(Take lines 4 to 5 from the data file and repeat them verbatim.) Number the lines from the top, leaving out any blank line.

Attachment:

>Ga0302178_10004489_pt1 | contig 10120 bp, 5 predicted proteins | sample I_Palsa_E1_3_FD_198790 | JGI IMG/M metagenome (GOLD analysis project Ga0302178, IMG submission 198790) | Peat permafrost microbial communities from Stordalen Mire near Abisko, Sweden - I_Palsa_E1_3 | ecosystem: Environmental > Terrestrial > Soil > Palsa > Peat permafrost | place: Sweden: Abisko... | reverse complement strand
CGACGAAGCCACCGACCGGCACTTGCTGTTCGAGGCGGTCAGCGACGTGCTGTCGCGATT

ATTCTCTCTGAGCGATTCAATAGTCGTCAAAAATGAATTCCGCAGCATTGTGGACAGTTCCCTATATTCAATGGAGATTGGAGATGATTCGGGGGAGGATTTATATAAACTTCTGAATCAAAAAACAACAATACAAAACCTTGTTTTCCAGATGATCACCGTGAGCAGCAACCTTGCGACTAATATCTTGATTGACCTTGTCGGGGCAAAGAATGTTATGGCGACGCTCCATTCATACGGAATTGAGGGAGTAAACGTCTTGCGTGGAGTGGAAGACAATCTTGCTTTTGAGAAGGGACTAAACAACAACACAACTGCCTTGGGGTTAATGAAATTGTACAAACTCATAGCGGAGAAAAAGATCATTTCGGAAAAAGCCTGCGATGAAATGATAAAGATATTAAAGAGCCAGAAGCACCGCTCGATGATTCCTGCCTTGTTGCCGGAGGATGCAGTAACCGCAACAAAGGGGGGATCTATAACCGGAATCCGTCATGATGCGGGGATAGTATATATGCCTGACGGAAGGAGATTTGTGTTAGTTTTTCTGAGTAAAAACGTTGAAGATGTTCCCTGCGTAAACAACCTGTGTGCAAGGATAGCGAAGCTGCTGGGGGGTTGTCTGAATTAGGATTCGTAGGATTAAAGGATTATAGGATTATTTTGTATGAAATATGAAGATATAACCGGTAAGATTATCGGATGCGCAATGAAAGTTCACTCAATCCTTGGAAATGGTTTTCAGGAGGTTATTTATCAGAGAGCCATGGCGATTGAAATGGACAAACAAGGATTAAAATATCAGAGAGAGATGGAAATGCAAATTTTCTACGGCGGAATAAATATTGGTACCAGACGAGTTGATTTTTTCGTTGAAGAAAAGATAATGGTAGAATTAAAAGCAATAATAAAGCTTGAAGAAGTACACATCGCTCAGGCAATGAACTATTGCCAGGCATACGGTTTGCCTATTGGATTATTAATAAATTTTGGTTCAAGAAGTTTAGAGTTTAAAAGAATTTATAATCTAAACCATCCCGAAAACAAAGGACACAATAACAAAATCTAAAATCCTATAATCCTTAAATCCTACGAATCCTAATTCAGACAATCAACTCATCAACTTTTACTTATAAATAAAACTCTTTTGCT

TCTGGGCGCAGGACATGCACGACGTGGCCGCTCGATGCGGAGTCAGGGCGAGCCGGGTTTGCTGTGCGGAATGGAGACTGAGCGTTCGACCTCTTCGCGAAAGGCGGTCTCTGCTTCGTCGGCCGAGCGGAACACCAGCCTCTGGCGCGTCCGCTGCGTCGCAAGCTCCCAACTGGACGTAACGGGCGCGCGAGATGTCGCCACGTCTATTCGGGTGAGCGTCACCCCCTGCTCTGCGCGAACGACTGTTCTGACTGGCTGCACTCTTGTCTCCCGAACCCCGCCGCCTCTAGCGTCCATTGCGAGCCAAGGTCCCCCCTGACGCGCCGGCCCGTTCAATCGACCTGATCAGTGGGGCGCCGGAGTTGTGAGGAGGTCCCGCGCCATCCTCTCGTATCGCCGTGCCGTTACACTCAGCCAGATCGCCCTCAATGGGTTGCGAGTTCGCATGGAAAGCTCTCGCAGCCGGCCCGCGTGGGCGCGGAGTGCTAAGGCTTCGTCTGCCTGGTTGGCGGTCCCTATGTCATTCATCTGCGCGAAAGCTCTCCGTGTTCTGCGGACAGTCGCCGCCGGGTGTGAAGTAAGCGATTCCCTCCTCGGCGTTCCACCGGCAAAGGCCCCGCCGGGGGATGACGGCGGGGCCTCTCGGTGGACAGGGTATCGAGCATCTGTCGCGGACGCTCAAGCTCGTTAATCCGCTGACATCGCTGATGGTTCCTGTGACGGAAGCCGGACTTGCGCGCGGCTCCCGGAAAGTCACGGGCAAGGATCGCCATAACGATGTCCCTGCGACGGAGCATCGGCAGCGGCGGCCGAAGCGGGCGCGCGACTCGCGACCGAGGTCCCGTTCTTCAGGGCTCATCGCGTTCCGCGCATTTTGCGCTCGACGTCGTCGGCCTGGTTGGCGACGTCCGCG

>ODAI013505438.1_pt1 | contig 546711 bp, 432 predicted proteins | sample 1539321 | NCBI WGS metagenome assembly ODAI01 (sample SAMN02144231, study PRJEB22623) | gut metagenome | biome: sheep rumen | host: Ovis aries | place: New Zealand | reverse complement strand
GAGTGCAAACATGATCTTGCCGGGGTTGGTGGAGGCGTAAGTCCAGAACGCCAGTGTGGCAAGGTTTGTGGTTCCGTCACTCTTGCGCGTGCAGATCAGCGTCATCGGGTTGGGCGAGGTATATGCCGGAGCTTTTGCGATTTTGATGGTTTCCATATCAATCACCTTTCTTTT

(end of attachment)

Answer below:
TCTGGGCGCAGGACATGCACGACGTGGCCGCTCGATGCGGAGTCAGGGCGAGCCGGGTTTGCTGTGCGGAATGGAGACTGAGCGTTCGACCTCTTCGCGAAAGGCGGTCTCTGCTTCGTCGGCCGAGCGGAACACCAGCCTCTGGCGCGTCCGCTGCGTCGCAAGCTCCCAACTGGACGTAACGGGCGCGCGAGATGTCGCCACGTCTATTCGGGTGAGCGTCACCCCCTGCTCTGCGCGAACGACTGTTCTGACTGGCTGCACTCTTGTCTCCCGAACCCCGCCGCCTCTAGCGTCCATTGCGAGCCAAGGTCCCCCCTGACGCGCCGGCCCGTTCAATCGACCTGATCAGTGGGGCGCCGGAGTTGTGAGGAGGTCCCGCGCCATCCTCTCGTATCGCCGTGCCGTTACACTCAGCCAGATCGCCCTCAATGGGTTGCGAGTTCGCATGGAAAGCTCTCGCAGCCGGCCCGCGTGGGCGCGGAGTGCTAAGGCTTCGTCTGCCTGGTTGGCGGTCCCTATGTCATTCATCTGCGCGAAAGCTCTCCGTGTTCTGCGGACAGTCGCCGCCGGGTGTGAAGTAAGCGATTCCCTCCTCGGCGTTCCACCGGCAAAGGCCCCGCCGGGGGATGACGGCGGGGCCTCTCGGTGGACAGGGTATCGAGCATCTGTCGCGGACGCTCAAGCTCGTTAATCCGCTGACATCGCTGATGGTTCCTGTGACGGAAGCCGGACTTGCGCGCGGCTCCCGGAAAGTCACGGGCAAGGATCGCCATAACGATGTCCCTGCGACGGAGCATCGGCAGCGGCGGCCGAAGCGGGCGCGCGACTCGCGACCGAGGTCCCGTTCTTCAGGGCTCATCGCGTTCCGCGCATTTTGCGCTCGACGTCGTCGGCCTGGTTGGCGACGTCCGCG

>ODAI013505438.1_pt1 | contig 546711 bp, 432 predicted proteins | sample 1539321 | NCBI WGS metagenome assembly ODAI01 (sample SAMN02144231, study PRJEB22623) | gut metagenome | biome: sheep rumen | host: Ovis aries | place: New Zealand | reverse complement strand